- Studies have recently shown a strong association between antibiotic exposure in early life and childhood obesity. Pregnant women with excess weight are more likely to receive antibiotics during pregnancy and antibiotic treatment is highest with C-section delivery. The effect of antibiotics on children’s weight is most pronounced when administered before 6 months of age and has a more powerful effect on male infants. Infants (along with people of all ages) are increasingly being exposed to a great deal of antibiotics through the food chain. This has a profound effect on the gut flora and disrupts a person’s immune defenses at the intestinal border and alters mitochondria, which are important for maintaining energy metabolism.
What happens after birth probably plays an even bigger role in the development of childhood obesity. Unfortunately, these things are much more difficult to study and measure – and they are complex. It’s going to be much more difficult to determine cause and effect because human behaviors and patterns don’t stay consistent throughout childrens’ development. However, we do know some things that have a strong association with childhood obesity:
- Formula-fed infants have a higher risk of childhood obesity compared with infants that are fed breast milk
- The early introduction of complementary foods (prior to 13 weeks of age) is also associated with an increased risk of obesity. Added sugar intake in early foods has been shown to enhances preference for sweet foods later in life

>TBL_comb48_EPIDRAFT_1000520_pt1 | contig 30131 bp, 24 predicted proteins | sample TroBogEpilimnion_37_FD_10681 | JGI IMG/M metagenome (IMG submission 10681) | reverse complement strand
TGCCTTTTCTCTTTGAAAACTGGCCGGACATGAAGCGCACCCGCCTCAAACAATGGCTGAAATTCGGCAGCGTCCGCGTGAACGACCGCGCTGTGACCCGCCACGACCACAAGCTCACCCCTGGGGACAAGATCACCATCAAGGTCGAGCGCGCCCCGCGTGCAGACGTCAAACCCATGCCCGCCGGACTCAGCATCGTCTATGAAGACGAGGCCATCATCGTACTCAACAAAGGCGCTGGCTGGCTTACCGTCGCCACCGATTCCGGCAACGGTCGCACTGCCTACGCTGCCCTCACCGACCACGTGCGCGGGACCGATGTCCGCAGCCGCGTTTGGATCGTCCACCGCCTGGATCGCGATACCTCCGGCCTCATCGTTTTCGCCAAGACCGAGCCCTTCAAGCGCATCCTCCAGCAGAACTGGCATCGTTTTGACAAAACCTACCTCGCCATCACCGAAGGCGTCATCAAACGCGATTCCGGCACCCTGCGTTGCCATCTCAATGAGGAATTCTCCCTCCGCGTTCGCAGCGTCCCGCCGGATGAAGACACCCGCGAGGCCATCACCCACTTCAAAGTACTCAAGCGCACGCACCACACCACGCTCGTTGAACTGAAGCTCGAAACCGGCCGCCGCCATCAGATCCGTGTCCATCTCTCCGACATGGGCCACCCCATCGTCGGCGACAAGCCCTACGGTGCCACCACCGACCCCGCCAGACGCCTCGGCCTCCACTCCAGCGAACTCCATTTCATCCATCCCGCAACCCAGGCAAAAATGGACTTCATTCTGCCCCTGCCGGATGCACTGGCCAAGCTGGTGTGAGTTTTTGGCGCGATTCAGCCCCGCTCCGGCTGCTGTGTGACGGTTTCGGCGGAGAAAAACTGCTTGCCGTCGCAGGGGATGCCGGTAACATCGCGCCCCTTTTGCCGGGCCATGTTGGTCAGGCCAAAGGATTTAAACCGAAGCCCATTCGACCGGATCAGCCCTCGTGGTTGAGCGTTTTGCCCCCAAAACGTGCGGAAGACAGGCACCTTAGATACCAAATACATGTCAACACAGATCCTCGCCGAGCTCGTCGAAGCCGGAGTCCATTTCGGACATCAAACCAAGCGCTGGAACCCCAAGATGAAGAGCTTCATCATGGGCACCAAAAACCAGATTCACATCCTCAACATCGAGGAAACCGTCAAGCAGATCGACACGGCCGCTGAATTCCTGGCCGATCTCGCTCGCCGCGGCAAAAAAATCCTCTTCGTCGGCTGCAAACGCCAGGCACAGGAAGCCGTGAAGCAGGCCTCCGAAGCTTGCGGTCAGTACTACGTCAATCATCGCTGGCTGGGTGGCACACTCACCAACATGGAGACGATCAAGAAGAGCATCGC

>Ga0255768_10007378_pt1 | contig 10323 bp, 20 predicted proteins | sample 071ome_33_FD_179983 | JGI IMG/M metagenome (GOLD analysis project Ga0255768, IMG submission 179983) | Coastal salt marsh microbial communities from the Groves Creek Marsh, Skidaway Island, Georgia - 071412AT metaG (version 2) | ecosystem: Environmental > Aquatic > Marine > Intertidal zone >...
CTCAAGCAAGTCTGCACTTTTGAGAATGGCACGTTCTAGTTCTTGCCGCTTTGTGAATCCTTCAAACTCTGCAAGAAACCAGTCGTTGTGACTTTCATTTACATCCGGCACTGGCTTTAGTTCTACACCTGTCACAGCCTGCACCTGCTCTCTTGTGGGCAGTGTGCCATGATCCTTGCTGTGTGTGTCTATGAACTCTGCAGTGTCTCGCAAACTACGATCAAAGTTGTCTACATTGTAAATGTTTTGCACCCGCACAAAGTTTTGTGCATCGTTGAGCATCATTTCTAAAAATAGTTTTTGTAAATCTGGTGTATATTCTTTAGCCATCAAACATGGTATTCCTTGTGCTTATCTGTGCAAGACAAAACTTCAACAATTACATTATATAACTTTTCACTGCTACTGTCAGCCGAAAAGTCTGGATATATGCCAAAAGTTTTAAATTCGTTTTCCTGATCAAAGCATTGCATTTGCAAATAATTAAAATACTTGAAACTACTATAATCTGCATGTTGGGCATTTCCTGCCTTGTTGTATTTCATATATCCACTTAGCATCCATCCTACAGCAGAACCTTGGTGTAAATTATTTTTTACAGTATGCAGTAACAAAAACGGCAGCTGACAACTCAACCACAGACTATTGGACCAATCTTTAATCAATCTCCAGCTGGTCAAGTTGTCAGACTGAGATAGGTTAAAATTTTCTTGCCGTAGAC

- Maternal and paternal diets high in simple carbohydrates and low in fruits and vegetables is associated with childhood obesity in offspring
- Coercive feeding or reward feeding is associated with a higher risk of childhood obesity
- Children with an inappropriate amount of sleep and physical activity have higher rates of obesity
Tackling this childhood obesity epidemic is going to take a lot of work – on multiple levels. This is not a problem that can be shouldered by individuals alone. Rates of obesity, insulin resistance and glucose intolerance are consistently increasing in the adult population. Until we get a handle on these diseases in adults, the rates of children born to women with these preexisting conditions are going to continue to increase. The entire food environment that children are being raised in nowadays needs to be improved. The foods that are marketed to children and promoted as being “kid foods” are typically highly processed and loaded with added sugars. Because of clever marketing, most parents believe these foods are healthy. Antibiotic exposure in the food supply affects all of us and needs to be dealt with. Most parents care very deeply about their children and truly want what is best for them. Most parents want their children to be healthy. This childhood obesity epidemic isn’t a problem of wanting – it’s a problem of not having the tools and knowledge and resources to create change. If we truly want to make a difference in this disease, we need to be focusing a lot more energy on prevention and interventions.
July 12, 2021
Courtney Younglove, M.D.